Nostalgic Tommy Tune Is Puttin' On the Glitz

"Let's all get up and dance to a tune that was a hit before your mother was born. . . ." --"Your Mother Should Know"

John Lennon-Paul McCartney

What generation, upon reaching a certain level of maturity, hasn't complained that "they don't write songs like they used to"? Complaints were few Friday at the Orange County Performing Arts Center as Tommy Tune, with help from the Manhattan Rhythm Kings and the Pacific Symphony, recreated the golden age of popular music of 50 and more years ago.

"I hope you weren't expecting heavy metal," Tune remarked early in the show. Resplendent in lavender tails and a glittering silver vest, he added: "I'm overdressed for it."

"Tap Your Troubles Away" set the pace for the lighthearted evening. Tune's comfortable way with the lyric and his smooth, percussive tap style made it clear early on that this was to be a night without cares and challenges, and that the viewers' own memories were to play as large a part in the entertainment as what went down on stage.

He dubbed this mood "contemporary nostalgia," and the stately performer said his goal was to recreate the days when "if you wanted true romance, you had to dance." The song "Everything Old Is New Again" served as touchstone, both organizational and philosophical, for Tune's treatment of classics from Irving Berlin, Cole Porter and George Gershwin.

Another name that figured prominently in the evening's proceedings was that of Fred Astaire. Tune's love for the sophisticated song-and-dance man is well known. He performed songs that Astaire had a hand in writing ("You Worry Me") and gave a humorous demonstration of Astaire's exit after their first meeting at the Ahmanson Theatre in Los Angeles. The show's most graceful moments came when Tune waltzed a microphone stand across the stage, recalling a number of Astaire's solo dance routines from the silver screen.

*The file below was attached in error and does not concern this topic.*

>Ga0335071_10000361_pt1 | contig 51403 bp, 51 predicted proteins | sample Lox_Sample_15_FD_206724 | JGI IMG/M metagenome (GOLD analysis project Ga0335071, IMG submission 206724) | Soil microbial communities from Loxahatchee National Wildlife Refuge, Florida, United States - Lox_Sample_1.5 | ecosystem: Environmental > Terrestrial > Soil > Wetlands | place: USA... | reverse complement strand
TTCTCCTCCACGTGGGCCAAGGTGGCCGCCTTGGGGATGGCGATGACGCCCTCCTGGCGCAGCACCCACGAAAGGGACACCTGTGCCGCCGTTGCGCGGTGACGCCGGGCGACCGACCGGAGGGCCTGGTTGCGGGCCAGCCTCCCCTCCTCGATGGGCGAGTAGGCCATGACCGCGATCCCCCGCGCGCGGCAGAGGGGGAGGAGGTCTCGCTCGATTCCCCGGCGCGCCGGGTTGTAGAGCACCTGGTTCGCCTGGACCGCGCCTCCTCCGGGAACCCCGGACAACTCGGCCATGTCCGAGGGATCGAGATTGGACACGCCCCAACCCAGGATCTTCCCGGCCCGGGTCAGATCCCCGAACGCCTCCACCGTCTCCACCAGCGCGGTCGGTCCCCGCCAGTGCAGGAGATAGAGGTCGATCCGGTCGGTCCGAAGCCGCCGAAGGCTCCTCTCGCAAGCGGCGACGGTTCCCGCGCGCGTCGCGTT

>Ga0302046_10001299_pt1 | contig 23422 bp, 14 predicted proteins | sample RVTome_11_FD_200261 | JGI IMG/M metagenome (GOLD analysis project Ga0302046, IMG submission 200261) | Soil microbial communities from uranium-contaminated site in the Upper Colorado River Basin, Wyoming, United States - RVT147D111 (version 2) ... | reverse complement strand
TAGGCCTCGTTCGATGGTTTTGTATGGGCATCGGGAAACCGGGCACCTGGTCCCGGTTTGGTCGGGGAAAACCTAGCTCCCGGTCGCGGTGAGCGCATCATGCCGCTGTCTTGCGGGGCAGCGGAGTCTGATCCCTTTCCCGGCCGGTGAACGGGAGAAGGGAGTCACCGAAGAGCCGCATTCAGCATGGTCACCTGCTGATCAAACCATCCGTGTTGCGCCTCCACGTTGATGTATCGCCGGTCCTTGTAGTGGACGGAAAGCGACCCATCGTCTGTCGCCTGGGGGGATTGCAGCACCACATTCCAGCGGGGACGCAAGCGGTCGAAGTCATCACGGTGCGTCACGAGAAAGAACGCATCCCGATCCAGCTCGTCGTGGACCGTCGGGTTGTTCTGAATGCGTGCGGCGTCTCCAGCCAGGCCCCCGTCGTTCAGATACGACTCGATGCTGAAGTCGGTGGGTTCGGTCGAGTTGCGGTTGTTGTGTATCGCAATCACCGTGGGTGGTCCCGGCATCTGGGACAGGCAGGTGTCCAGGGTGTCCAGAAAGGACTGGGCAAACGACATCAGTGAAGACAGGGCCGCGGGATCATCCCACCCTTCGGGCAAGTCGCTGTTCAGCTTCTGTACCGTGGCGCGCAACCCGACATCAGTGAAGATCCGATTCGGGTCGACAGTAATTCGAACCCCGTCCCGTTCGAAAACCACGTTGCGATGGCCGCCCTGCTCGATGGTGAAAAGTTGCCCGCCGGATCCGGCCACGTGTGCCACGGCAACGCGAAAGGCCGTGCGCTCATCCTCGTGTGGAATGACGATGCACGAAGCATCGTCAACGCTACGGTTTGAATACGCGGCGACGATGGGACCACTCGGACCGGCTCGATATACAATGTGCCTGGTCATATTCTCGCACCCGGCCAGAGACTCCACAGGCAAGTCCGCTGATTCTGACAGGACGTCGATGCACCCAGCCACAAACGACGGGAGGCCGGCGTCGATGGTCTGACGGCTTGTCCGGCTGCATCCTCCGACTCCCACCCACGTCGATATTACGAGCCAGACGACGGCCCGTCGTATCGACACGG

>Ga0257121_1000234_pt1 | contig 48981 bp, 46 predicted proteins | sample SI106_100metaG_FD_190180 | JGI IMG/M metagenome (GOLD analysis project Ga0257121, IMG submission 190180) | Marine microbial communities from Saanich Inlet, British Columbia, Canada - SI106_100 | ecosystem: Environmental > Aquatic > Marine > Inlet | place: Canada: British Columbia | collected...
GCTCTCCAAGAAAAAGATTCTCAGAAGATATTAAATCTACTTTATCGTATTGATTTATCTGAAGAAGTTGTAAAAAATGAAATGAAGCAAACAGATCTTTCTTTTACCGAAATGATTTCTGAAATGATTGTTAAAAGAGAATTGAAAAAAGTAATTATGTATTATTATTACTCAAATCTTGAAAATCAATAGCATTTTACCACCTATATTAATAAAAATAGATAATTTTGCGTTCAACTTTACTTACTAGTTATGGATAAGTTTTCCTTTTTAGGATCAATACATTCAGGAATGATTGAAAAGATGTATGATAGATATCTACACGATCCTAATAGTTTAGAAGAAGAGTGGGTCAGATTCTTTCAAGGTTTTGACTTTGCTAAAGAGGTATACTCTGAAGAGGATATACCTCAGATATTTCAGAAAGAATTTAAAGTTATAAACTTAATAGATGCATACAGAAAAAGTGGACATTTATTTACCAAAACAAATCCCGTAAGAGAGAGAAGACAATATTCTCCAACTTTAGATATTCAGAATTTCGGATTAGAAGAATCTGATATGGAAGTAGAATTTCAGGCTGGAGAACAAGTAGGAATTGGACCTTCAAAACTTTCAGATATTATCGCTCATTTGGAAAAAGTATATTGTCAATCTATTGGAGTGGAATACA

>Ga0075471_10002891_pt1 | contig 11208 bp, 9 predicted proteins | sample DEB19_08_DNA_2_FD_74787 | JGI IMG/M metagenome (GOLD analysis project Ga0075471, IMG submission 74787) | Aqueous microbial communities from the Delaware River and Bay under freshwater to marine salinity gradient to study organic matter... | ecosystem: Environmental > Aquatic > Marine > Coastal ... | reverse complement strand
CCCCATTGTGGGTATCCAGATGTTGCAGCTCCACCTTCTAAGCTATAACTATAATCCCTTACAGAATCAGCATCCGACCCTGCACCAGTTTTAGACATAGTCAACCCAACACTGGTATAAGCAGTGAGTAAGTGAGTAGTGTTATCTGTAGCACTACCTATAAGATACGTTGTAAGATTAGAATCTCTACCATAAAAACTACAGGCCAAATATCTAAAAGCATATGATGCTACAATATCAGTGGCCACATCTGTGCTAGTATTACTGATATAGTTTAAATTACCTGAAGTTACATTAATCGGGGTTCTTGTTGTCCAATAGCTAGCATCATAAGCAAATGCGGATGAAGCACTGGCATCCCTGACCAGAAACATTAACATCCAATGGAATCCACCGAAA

Tune cruised through numbers like "Blue Skies," "Someone to Watch Over Me" and "Puttin' On the Ritz" in his warm but undistinguished tenor. Particularly sweet was his treatment of "They Can't Take That Away From Me" accompanied by pianist Wally Harper, who also conducted the orchestra during Tune's half of the show.

Though Tune's range seemed limited, his heartfelt delivery easily carried him through the familiar numbers and his seemingly effortless dancing contributed to the comfortable feel of the show. This combination of grace and emotion was Tune's best achievement.

With Tune were The Manhattan Rhythm Kings (Hal Shane, Brian Nalepka and Tripp Hanson) who added harmonies, dance steps and the occasional laugh to the proceedings as well as instrumental support. The three men served to frame the lanky Tune's movements while showing some steps of their own. Particularly humorous was their re-creation with Tune of the Rockettes chorus line.

The orchestra, under assistant conductor Lucas Richman, opened with a program of American music that ranged from Morton Gould's "American Salute" to the seasonally appropriate "Turkey in the Straw."

The set was highlighted by Aaron Copland's "Quiet City," a serene composition that featured an exchange of simple lines between Earle Dumler on English horn and Burnette Dillon on trumpet. Percussionist Brian Miller on drums kept a medley of Gershwin tunes that began and ended with "They Can't Take That Away From Me" moving at a rhythmic clip. All things considered, Tune, who also appeared with the Pacific on Saturday, proved one thing: They just don't write songs like they used to.

Copyright © 2019, Los Angeles Times
EDITION: California | U.S. & World